ORS 107.097 and ORS 107.139 allow the court to immediately enter custody and parenting time orders in emergency circumstances. The request must be filed with a motion to modify, or a petition to establish, a custody and parenting time judgment.
A request for immediate danger order must be based on evidence clearly showing that if the court does not take action, the child will be at risk of serious physical or emotional injury. The evidence cannot be based on speculation or hypothetical or contingent circumstances or a lack of information. This is an extreme form of remedy only granted by the court in limited circumstances. For example, if a child is known to be living in a home where occupants regularly use illegal drugs and leave the child unattended for long periods, the court may grant an immediate custody order. If the child has made disclosures of physical or sexual abuse to which the parent with whom the child is living has not swiftly and appropriately responded to ensure no continued abuse occurs and/or made comments that police should not be involved, the court may grant an immediate danger custody order.
Procedurally, the party requesting this form of relief must often appear before the court to file the request, and be available the day the order is requested. Often, the party (and or her attorney) must wait until a judge is available to hold a brief hearing. Generally, the requesting party must notify the other parent of the time and place the hearing will be held, and give the other parent the opportunity to be present. County procedures vary greatly for this kind of relief. An attorney can be of particular value to assess whether an immediate danger order request is appropriate, and to assist in gathering information and case planning to ensure the best results.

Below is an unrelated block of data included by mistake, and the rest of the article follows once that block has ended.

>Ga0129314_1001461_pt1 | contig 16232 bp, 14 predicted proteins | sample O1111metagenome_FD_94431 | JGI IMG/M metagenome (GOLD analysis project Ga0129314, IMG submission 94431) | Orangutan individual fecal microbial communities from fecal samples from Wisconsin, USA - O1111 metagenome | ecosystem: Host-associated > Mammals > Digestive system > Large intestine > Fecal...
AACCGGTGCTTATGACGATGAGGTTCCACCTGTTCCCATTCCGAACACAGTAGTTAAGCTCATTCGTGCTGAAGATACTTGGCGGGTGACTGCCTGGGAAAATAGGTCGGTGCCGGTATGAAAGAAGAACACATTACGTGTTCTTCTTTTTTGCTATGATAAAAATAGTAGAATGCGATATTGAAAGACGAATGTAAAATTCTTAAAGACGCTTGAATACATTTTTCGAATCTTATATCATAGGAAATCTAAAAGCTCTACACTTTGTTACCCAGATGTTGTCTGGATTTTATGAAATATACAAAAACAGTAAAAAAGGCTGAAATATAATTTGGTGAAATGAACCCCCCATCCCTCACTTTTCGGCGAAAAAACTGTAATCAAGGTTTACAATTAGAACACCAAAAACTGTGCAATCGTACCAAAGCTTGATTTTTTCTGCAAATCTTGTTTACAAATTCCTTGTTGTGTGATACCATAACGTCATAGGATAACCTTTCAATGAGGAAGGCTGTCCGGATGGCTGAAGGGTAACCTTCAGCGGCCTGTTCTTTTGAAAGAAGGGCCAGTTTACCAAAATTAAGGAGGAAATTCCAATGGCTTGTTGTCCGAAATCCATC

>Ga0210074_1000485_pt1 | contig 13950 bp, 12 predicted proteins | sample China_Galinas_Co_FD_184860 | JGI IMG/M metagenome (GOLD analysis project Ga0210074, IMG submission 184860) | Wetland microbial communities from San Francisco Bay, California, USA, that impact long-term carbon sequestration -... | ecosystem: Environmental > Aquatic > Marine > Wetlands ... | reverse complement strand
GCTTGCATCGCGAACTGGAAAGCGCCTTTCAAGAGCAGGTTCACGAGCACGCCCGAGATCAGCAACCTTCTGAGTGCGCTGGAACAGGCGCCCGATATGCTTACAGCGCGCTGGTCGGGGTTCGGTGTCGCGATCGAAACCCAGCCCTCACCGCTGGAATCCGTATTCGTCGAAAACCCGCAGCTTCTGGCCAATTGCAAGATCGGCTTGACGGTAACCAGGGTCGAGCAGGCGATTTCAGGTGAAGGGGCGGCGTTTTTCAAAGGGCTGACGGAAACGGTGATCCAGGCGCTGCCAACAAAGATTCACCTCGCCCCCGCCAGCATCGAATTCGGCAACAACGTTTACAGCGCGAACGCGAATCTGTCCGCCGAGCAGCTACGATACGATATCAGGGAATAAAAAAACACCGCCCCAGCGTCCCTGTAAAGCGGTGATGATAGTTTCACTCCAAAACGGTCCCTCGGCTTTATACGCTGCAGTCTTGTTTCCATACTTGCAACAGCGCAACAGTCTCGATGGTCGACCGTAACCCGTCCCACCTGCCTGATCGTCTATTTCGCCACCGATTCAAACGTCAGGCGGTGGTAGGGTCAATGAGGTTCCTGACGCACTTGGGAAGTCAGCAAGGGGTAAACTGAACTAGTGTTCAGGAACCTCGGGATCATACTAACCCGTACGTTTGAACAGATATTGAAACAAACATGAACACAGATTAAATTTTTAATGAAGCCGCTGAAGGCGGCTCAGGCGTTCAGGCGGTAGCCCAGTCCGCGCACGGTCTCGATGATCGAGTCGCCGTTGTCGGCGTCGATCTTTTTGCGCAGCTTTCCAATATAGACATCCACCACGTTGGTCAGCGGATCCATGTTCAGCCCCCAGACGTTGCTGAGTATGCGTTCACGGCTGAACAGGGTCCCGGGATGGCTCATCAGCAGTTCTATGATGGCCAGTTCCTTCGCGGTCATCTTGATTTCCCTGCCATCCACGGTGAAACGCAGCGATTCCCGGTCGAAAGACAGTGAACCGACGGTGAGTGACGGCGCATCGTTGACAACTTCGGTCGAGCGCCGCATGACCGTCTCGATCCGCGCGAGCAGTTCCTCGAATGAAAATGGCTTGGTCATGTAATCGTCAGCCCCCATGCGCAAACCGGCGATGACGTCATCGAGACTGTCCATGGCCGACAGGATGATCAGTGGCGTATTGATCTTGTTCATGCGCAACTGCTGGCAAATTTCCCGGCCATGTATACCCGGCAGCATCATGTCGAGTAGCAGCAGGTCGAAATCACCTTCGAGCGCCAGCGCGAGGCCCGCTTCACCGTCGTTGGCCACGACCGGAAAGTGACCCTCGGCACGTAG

Separately, an attorney can be of great assistance to ensure compliance with the court’s order by the other parent, if and when an immediate danger order is granted. Many forms are available on a court’s website for private use, but these are limited to forms most commonly needed. An attorney can provide you with a much longer list of remedies and options and assist you in determining which course of action is best in your case.
NOTICE: The above summary is meant for informational purposes and is not intended to be legal advice. It is meant merely as a broad overview of the rules applicable to the majority of cases, and does not diminish the need to consult with a professional regarding your specific circumstances.